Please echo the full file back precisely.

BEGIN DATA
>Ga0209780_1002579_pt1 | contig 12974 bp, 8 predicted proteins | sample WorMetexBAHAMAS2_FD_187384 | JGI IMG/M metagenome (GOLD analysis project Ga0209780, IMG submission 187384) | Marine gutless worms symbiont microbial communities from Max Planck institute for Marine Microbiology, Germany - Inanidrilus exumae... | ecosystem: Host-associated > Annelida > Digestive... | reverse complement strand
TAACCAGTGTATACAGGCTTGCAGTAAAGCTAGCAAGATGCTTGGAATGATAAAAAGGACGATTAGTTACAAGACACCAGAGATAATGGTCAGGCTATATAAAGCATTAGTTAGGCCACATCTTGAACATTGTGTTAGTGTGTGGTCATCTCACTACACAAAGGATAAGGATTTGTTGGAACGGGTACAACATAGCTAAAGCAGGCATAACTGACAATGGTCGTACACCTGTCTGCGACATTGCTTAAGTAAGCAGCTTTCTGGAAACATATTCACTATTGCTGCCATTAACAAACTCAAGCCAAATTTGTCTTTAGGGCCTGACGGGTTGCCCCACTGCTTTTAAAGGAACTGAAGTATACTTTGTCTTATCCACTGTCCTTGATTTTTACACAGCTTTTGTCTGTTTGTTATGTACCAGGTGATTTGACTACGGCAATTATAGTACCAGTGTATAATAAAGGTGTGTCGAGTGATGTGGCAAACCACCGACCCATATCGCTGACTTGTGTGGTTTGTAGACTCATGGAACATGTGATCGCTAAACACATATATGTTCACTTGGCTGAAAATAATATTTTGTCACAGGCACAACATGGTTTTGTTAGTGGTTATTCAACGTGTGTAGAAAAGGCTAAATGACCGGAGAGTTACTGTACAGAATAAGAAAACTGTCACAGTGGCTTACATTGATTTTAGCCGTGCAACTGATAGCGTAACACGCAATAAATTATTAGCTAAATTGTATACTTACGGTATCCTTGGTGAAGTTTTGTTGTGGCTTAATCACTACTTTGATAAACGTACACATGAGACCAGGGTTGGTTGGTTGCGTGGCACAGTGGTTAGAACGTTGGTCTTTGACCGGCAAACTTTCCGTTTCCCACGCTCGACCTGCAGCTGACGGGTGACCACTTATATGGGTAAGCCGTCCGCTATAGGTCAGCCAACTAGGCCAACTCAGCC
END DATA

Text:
>Ga0209780_1002579_pt1 | contig 12974 bp, 8 predicted proteins | sample WorMetexBAHAMAS2_FD_187384 | JGI IMG/M metagenome (GOLD analysis project Ga0209780, IMG submission 187384) | Marine gutless worms symbiont microbial communities from Max Planck institute for Marine Microbiology, Germany - Inanidrilus exumae... | ecosystem: Host-associated > Annelida > Digestive... | reverse complement strand
TAACCAGTGTATACAGGCTTGCAGTAAAGCTAGCAAGATGCTTGGAATGATAAAAAGGACGATTAGTTACAAGACACCAGAGATAATGGTCAGGCTATATAAAGCATTAGTTAGGCCACATCTTGAACATTGTGTTAGTGTGTGGTCATCTCACTACACAAAGGATAAGGATTTGTTGGAACGGGTACAACATAGCTAAAGCAGGCATAACTGACAATGGTCGTACACCTGTCTGCGACATTGCTTAAGTAAGCAGCTTTCTGGAAACATATTCACTATTGCTGCCATTAACAAACTCAAGCCAAATTTGTCTTTAGGGCCTGACGGGTTGCCCCACTGCTTTTAAAGGAACTGAAGTATACTTTGTCTTATCCACTGTCCTTGATTTTTACACAGCTTTTGTCTGTTTGTTATGTACCAGGTGATTTGACTACGGCAATTATAGTACCAGTGTATAATAAAGGTGTGTCGAGTGATGTGGCAAACCACCGACCCATATCGCTGACTTGTGTGGTTTGTAGACTCATGGAACATGTGATCGCTAAACACATATATGTTCACTTGGCTGAAAATAATATTTTGTCACAGGCACAACATGGTTTTGTTAGTGGTTATTCAACGTGTGTAGAAAAGGCTAAATGACCGGAGAGTTACTGTACAGAATAAGAAAACTGTCACAGTGGCTTACATTGATTTTAGCCGTGCAACTGATAGCGTAACACGCAATAAATTATTAGCTAAATTGTATACTTACGGTATCCTTGGTGAAGTTTTGTTGTGGCTTAATCACTACTTTGATAAACGTACACATGAGACCAGGGTTGGTTGGTTGCGTGGCACAGTGGTTAGAACGTTGGTCTTTGACCGGCAAACTTTCCGTTTCCCACGCTCGACCTGCAGCTGACGGGTGACCACTTATATGGGTAAGCCGTCCGCTATAGGTCAGCCAACTAGGCCAACTCAGCC